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For Providers: Accessible Communication

Updated: Sep 1, 2021

Accessible communication is vital to any relationship, especially between a participant and their provider. Whether that communication is online, through PDF’s or other documents or in-person, understanding accessible communication ensures that any information being shared is not only accessible for the participant, no matter their ability, but also for the provider.

Young woman using an electronic tablet device.

Get to know your client and their needs

Understanding who your clients are and what their needs are as individuals can help you to create the right messaging when communicating with them. If you’re unsure of how to do this, ask yourself:

  • Who am I speaking to?

  • What is the purpose of my message or communication with them?

  • What do I want them to take away from this interaction?

  • Is the information I am providing accessible to each person I intend to share it with?

  • Do my communication methods factor in different disabilities (i.e. hearing or visual impairment)?

  • Have I asked what is the best form of communication for my client?

It’s important to always ensure you’re speaking to your client and not at them, as well as listening their wants and needs, especially around communication methods.

Online Accessibility

Currently, communication is shifting more and more into an online platform, which is great, but it also means tailoring your communication to ensure accessibility. Whether that be booking appointments online, sharing blogs or resources, sending emails or even having online meetings, however you are communicating with clients in an online platform it’s important to consider how that can impact a person’s ability to view, understand and interact. Online communications should factor in people with disability, including:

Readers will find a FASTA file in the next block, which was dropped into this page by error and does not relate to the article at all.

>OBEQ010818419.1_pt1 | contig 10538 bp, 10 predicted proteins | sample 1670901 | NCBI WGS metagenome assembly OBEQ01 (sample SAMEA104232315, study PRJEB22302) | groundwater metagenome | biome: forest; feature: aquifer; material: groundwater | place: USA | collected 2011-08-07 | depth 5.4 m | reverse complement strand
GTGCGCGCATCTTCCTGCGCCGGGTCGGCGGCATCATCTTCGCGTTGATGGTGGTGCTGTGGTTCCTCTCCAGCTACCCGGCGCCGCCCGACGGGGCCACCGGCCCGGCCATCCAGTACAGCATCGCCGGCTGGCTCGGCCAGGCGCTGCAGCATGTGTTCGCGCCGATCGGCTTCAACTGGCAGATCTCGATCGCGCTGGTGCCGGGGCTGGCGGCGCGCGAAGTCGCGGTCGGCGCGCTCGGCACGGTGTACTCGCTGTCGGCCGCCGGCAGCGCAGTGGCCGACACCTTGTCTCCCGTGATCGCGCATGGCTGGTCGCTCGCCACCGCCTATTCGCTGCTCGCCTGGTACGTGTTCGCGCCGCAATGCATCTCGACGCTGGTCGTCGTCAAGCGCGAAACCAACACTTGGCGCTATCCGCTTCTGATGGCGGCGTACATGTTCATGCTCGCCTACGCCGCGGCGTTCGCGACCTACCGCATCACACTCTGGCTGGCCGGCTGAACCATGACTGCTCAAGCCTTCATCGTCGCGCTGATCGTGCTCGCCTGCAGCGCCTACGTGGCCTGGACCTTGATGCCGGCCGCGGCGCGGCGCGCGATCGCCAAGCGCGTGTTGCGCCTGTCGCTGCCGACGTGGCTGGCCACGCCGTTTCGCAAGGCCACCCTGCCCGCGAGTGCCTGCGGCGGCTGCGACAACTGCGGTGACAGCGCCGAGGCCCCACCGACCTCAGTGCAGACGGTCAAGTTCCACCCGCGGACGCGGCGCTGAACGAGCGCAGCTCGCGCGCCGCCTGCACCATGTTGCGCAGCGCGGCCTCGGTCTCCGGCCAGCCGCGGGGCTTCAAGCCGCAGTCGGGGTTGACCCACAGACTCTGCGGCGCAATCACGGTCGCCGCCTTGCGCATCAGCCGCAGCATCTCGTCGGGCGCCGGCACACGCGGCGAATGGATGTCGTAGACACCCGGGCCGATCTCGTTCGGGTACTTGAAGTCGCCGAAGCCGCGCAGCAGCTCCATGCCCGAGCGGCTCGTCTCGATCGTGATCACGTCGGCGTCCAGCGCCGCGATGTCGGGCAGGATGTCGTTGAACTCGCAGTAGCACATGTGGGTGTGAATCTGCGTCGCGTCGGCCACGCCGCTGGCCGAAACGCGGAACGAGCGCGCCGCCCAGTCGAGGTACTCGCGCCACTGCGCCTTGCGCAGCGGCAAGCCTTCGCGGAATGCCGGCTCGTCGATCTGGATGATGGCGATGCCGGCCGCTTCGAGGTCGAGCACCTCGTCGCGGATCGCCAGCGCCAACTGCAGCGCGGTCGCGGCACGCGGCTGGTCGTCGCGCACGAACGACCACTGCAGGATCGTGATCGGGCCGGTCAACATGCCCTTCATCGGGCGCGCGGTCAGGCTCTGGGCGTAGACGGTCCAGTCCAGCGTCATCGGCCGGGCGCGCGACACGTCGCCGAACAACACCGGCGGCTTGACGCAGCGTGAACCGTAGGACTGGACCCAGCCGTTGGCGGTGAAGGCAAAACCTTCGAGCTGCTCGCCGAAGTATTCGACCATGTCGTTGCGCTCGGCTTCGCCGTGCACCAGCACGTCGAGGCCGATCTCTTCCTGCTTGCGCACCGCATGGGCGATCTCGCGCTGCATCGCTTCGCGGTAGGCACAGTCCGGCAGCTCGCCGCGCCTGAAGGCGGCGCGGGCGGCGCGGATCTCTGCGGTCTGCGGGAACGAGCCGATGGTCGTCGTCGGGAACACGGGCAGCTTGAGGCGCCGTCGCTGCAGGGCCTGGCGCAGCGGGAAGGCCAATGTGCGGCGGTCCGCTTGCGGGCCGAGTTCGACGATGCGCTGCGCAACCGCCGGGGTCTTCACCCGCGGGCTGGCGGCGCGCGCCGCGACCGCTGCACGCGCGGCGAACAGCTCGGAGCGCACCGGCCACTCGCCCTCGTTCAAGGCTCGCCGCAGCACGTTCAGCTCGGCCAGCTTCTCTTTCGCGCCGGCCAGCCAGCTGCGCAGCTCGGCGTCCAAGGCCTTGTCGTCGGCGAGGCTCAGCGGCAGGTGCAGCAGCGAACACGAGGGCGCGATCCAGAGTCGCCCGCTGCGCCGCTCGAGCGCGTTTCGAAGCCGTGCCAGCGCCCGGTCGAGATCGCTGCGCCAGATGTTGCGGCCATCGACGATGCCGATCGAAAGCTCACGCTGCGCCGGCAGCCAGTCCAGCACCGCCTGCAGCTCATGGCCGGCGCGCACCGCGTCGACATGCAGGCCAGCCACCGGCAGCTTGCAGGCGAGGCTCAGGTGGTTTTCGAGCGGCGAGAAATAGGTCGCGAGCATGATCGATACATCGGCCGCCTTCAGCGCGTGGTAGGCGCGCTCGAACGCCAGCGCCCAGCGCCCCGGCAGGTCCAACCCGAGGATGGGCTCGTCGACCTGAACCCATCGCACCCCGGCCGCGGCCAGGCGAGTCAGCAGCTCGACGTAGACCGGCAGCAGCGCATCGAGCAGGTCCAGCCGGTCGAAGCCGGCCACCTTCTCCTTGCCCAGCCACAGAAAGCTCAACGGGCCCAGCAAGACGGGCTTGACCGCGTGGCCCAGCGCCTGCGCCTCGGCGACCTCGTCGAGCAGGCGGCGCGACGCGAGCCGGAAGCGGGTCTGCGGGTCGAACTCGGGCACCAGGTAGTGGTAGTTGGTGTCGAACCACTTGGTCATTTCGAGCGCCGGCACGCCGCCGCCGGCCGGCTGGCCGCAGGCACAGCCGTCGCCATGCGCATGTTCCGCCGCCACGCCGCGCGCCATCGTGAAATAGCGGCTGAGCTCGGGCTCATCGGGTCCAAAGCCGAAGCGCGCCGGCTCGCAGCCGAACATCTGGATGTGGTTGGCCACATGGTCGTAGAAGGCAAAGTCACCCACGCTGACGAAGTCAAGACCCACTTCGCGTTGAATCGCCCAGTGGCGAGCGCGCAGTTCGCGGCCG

• Visual impairment

  • Hearing impairment

  • Speech impairment

  • Physical mobility (i.e. difficulty using a keyboard or mouse)

  • Neurological (i.e. seizures due to flashing effects)

  • Cognitive (i.e. learning disabilities)

You can have your website and online communications reviewed to check if any accessibility issues come up and how to fix those moving forward. One option is to enlist help from Vision Australia who offer auditing services to ensure accessibility.

Top Tips to Get Started with Accessible Online Communications

We’ve come up with some top times and helpful hints to get you started on your accessible communications online.

Font size and colour

Checking that your font size and colour is readable on screen or in any handouts, PDF’s or other documents is a good place to start. Your font size should be at least size 12 for readability purposes and there needs to be a distinct contrast between the font colour and the background colour.

Image descriptions

Some people may use image readers, so providing alternative text or ‘alt text’ with your image means that a screen reader can convey the meaning of an image. By doing this it will ensure that the information shared, including the picture can be accessed by people who use screen readers.

Captions and subtitles

If you’re producing video content, using captions or subtitles can be super important in making sure that the information being shared is accessible.

Meaningful links

When using links in your online content, rather than putting ‘click here’ buttons everywhere, try adding the hyperlink to the words that describe where the link will go so that the person accessing this information knows what the link is about, and they can decide if they would like to know more on that topic.

There are plenty of other things you can do to ensure accessible communication across your business. If you would like to know more about the accessibility guidelines you can visit the Centre for Accessibility website here.

If you have a participant who is plan managed with First2Care, you can register your details with our First2Care team for quick and easy payment processing. Read more about First2Care Plan Management here.


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